Wragge & Co LLP

THE SCOOP

One of the strongest firms in the Midlands, Wragges' legal work has a global reach.  The firm boasts 27 FTSE 100 companies, 22 FTSE 250s and a great number of public and private clients on its client roster.  While held up by many as the benchmark of a large-scale regional practice, the firm has been making inroads into London in recent years.  Wragges has an extremely broad practice, divided into real estate, human resources, dispute resolution, finance, projects and technology, and corporate groups, but it is best known for its work in property and outsourcing matters.

Back in the day

Wragge & Co dates back to 1834, when George Paulson Wragge went into partnership with Clement Ingleby and set up offices in what was then Birmingham's most prestigious business quarter.  Some of the firm's earliest clients included Lloyds Banking Co, The Birmingham Canal Navigations and the Bishop of Worcester.  The firm began expanding in earnest after the First World War and merged with Gem & Co in 1935, then with Crockford & Son in 1942.  In terms of bringing in technology, the firm was ahead of the game, being among the first telephone subscribers in Birmingham.

Between 1991 and 2002, under Senior Partner John Crabtree, the firm's turnover grew by an astonishing 650 per cent, from £12 million to £77.8 million.  This exponential growth was what catapulted Wragges from its position as a provincial firm into a significant national player.

Looking after its own

Wragges has developed a reputation for looking after its staff.  It remains the only law firm to have appeared in the Financial Times "50 Best Workplaces in the UK" since the list began in 2001.  While the firm entered into redundancy consultations with 30 fee earners in October 2008, it made sure to do its best to support them.  In December, 24 jobs were cut, largely from the real estate team.  The firm proposed paying three times the statutory minimum to the affected staff and made efforts to secure new jobs for them.  A firm in Dubai reportedly expressed interest in taking on some of the departing lawyers.  In June 2009, after recording a 17 per cent drop in turnover for 2008-2009, the firm launched another round of redundancy consultations, with 85 employees reportedly at risk.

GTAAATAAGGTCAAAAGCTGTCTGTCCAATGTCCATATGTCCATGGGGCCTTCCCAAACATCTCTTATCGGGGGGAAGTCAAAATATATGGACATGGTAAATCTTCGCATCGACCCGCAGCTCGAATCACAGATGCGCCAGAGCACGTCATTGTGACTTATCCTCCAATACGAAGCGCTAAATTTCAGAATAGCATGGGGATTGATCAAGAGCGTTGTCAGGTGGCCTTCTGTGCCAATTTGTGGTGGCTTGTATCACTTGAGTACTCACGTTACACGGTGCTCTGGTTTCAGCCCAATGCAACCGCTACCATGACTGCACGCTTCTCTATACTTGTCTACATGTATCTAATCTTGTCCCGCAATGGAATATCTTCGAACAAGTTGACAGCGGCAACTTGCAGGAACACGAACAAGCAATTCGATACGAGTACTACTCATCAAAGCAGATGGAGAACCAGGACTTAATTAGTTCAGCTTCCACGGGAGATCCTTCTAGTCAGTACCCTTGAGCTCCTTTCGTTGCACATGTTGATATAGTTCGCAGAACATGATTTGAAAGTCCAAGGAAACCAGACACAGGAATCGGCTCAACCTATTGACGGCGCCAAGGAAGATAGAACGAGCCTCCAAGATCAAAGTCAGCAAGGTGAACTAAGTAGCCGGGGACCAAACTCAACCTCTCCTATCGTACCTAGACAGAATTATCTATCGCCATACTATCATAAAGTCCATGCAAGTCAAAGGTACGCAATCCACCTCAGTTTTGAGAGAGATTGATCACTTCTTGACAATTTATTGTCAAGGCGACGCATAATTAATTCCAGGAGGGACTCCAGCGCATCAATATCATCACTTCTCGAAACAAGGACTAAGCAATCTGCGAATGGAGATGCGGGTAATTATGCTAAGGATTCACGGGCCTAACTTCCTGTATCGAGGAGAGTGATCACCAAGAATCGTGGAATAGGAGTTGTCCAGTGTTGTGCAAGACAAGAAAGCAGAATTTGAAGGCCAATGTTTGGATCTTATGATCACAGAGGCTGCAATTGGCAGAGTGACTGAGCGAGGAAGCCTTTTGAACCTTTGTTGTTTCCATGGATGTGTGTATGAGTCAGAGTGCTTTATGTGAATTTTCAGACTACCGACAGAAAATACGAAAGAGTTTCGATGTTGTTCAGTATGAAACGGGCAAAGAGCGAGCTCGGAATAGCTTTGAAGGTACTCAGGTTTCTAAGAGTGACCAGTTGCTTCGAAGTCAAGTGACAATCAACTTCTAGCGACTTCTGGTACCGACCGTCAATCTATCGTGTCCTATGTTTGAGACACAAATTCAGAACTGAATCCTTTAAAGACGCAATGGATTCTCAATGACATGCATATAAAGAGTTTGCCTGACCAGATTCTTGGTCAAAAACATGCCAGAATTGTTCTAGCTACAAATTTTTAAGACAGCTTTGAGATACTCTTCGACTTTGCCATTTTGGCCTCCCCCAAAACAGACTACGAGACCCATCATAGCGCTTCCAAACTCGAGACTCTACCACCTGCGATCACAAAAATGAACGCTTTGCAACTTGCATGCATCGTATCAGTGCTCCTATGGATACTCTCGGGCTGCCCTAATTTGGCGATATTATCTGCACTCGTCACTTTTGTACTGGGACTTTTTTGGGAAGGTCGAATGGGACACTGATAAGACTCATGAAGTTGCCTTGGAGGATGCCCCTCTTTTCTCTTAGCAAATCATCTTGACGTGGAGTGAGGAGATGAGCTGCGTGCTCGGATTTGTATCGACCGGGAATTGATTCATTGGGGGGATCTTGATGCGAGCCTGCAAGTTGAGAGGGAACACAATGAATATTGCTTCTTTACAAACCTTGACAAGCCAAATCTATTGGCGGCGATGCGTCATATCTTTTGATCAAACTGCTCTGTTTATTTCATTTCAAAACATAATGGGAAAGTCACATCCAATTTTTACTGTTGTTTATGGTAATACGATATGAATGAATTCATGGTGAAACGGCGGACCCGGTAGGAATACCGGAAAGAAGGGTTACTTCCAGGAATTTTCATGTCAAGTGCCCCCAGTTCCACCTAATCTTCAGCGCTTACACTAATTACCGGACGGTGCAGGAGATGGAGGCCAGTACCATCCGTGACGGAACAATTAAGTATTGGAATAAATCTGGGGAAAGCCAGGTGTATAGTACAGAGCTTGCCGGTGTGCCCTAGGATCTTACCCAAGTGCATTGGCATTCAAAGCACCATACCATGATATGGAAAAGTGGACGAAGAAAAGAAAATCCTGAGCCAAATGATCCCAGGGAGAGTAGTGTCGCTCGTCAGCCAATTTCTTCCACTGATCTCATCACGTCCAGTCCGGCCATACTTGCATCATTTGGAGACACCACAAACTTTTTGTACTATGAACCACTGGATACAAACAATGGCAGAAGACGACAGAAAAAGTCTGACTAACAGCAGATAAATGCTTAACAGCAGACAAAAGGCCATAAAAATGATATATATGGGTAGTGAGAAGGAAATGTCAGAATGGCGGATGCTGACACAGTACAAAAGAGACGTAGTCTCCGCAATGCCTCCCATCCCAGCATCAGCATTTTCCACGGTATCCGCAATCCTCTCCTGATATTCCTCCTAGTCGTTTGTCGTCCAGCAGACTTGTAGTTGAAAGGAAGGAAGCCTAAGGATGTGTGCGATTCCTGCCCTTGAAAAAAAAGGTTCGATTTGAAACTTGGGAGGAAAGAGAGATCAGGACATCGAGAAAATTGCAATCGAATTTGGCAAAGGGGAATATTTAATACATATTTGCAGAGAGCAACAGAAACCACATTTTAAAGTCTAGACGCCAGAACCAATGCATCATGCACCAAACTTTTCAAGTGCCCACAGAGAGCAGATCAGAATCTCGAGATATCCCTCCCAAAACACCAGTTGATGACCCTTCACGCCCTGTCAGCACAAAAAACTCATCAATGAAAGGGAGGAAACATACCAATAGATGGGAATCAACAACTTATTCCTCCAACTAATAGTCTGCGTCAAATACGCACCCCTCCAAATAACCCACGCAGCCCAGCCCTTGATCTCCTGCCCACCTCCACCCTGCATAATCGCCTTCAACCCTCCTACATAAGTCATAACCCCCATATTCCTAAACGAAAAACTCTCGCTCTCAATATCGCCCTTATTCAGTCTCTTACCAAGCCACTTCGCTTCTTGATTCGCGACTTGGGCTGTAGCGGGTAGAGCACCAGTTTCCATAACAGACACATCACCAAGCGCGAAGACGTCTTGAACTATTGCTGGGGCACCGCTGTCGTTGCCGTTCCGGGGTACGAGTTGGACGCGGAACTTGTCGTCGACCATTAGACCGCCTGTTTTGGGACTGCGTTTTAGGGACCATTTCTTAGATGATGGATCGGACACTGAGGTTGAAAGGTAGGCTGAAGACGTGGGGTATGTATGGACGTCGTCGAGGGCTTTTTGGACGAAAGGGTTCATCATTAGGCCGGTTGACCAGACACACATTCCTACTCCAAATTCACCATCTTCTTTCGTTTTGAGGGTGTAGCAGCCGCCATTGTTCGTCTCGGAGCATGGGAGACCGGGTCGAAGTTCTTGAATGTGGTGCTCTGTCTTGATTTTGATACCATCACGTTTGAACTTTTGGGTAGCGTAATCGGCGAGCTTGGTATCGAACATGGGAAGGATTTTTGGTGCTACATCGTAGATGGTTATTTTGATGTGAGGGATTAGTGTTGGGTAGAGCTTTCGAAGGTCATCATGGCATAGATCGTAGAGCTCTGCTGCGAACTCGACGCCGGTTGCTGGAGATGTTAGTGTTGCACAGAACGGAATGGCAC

Other recessionary fallout is reflected in the firm's 2009 partner promotions.  In May, the firm made up just one lawyer to its partnership-compared to the previous year, when nine partners were appointed.  

Mergers, moves and the Middle East

In early 2009, Wragges was on the lookout for potential merger targets in the City, where it sought to invest £20 million of reserved cash.  The firm is particularly looking to develop its offering in City-related practice areas like private equity, financial services, property finance and property funds.

Looking further afield than the Square Mile, Wragges has also created a Middle East team with a view to setting up a new office in the region before the end of the year, with possible sites including Abu Dhabi, Doha and Dubai.  Nicola Mumford, head of Wragges' London office, will oversee the office strategy in the Middle East.  The firm's work in the region is, unsurprisingly, centred around projects and energy matters, and its clients include sovereign wealth funds and government bodies.  The plans come hard on the heels of new office openings in China in 2007 and Germany in 2008.

A little closer to home, Wragges has made plans to move to new premises in Birmingham in 2012.  The relocation would bring the firm's three Birmingham offices together in Two Snowhill-part of a £500 million site currently under development-of which Wragges would occupy 11 floors.
Deals and honours aplenty

Wragges acted on a number of deals in the first part of 2009.  In January, the firm conducted its first large-scale corporate instruction for eyewear company De Rigo in the formation of the UK's second-largest optical chain.  The deal merges the De Rigo-owned retailer Dollond & Aitchison with Alliance Boots' eyewear business, Boots Opticians.  Due to complete in the second quarter of 2009, the new business will boast close to 690 branches and employ more than 5,000 people.

On the litigation side, Wragges' intellectual property team won a landmark victory for its client, Premium Aircraft Design, in a dispute over patent and unregistered design rights-a particularly complex area of IP law.  A member of the Premium Aircraft Interiors Group, Contour, was sued by Virgin Atlantic for patent infringement and unregistered UK design rights infringement involving a number of aircraft seat design features.  After a three-week trial, it was ruled that Premium had not infringed the patent in suit or copied any design rights.

In addition to Wragges' regular appearance on best workplace rankings, the firm has been honoured for its innovative use of technology.  In late January 2009, Wragges was named the "most client-focused law firm of the year" at the Legal Technology Awards.  The award recognised the firm's use of technology in its service to clients, particularly its bespoke IT consultancy service.  The same consultancy service had picked up an information technology innovation award back in 2007, in the first survey of legal innovation conducted by the Financial Times.



Wragge & Co LLP


55 Colmore Row
Birmingham B3 2AS
Phone: +44 (0)870 903 1000
www.wragge.com

STATS


  • Employer Type: Private
  • Managing Partner: Ian Metcalfe
  • Total No. Attorneys 2009: 497

Major Office Locations

  • Brussels, Belgium
  • Guangzhou, China
  • London, United Kingdom
  • Birmingham, United Kingdom
  • Munich, Germany

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